During mating season the females will mate with a number of males and will typically lay between 50 and 100 eggs. These high reproductive rates are resulting in population growth and these snakes are rapidly encroaching on coastal cities, like Miami. The Red-tailed boa, the Northern African python, the Argentine black and white tegu are among some of the other reptile species that are commonly found in Miami and are reason to cause worry for pet owners who leave their animals outdoors, unattended.  

Invasive Species awareness week Florida edition: Bufo Toad

Photo Credit: Samantha Arner

Invasive species: Bufo Toads

Another invasive species and probably the most dangerous for our pets, especially dogs, is the Cane toad, also commonly known as the Bufo toad. These South American toads leak a poisonous substance when scared, which can be deadly when ingested. Although a dog can survive poisoning from a Cane toad, death is more commonly the outcome if the proper steps aren’t followed. Read more about what to do if your pet catches a bufo toad in our blog post.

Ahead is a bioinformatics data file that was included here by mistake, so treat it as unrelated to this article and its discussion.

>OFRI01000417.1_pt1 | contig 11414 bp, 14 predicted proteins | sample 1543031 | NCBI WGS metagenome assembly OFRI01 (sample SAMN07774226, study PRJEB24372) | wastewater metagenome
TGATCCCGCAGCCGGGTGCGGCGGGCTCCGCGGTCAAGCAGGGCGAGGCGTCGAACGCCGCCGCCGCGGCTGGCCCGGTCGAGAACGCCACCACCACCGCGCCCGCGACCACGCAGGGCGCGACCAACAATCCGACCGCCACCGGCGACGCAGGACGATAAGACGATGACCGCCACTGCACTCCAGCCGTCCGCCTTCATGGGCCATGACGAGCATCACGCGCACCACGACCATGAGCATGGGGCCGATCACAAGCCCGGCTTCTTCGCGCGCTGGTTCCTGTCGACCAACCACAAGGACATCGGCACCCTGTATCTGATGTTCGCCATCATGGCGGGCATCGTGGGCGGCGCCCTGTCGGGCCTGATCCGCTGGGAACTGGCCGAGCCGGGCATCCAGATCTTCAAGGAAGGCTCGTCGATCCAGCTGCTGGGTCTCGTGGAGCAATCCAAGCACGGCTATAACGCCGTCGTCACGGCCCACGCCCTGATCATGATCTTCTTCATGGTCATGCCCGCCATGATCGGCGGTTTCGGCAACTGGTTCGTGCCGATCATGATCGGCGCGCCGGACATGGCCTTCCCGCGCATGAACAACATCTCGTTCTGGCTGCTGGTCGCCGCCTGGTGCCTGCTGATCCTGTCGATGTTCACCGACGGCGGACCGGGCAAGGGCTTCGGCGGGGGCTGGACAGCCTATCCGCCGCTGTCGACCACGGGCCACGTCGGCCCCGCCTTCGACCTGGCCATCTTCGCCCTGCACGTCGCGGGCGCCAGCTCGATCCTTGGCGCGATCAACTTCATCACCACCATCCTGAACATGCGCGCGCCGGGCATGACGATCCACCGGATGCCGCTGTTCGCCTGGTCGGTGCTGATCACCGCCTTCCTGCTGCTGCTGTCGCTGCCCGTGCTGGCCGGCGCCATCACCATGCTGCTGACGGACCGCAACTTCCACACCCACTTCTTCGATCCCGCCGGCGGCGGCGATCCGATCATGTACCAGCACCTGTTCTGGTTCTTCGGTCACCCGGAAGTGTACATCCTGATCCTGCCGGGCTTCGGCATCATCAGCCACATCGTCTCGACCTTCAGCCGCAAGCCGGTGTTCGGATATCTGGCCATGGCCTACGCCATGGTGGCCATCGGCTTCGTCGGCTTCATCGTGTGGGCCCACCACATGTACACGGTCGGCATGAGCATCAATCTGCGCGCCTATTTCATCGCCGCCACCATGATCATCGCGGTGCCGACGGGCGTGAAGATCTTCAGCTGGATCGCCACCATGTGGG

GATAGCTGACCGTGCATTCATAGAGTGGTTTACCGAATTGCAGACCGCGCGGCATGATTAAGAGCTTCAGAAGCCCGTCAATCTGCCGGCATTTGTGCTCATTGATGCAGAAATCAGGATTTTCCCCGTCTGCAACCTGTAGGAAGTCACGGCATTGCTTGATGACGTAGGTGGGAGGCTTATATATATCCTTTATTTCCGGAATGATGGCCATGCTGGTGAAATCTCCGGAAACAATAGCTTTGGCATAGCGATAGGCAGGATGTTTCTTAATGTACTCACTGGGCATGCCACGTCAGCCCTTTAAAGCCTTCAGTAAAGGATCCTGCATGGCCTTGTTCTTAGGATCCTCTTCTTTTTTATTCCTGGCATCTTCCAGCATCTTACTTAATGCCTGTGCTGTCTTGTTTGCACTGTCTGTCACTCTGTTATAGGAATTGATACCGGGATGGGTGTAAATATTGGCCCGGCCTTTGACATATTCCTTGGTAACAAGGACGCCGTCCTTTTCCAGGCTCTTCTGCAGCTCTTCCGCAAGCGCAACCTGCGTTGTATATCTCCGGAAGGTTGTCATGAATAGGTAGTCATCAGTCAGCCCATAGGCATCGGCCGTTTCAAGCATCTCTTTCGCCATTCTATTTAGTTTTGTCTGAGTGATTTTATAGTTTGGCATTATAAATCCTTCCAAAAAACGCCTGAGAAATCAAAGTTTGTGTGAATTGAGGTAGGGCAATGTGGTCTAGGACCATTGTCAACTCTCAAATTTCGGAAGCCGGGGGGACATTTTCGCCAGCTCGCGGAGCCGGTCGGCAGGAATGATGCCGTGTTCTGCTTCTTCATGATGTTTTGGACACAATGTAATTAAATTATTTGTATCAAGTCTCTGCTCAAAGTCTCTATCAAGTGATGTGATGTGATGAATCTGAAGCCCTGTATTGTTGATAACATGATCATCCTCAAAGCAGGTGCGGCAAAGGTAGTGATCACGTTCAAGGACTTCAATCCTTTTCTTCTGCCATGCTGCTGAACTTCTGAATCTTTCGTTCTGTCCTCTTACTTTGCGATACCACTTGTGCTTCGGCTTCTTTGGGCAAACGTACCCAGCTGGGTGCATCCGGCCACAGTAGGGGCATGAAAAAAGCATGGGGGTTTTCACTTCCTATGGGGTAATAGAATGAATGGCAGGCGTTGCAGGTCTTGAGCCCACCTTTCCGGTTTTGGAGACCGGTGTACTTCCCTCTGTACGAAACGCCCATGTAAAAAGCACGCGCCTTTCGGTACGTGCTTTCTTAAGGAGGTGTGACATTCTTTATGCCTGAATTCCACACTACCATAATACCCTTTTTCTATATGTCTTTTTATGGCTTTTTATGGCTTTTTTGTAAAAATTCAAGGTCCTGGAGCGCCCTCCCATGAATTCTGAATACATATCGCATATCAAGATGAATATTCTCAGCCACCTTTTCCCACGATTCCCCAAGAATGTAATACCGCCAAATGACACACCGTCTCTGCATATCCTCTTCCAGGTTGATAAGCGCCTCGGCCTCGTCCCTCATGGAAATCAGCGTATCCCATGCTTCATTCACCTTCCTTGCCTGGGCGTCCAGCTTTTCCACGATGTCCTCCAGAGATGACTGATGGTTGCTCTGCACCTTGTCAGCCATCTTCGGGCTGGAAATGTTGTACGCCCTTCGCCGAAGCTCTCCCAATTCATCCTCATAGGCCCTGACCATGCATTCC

Invasive species awareness week feral cats

Invasive Species: Feral Cats

Florida’s most controversial invasive species is feral cats. In cities like Miami it is hard to distinguish between feral and domestic cats, but they all pose a serious threat to local wildlife. Florida Fish and Wildlife estimates that one cat can be responsible for the death of 100 birds and mammals per year and it is thought that there are over 100 billion feral cats worldwide. Studies have shown that even the most well-fed cats are responsible for wildlife deaths.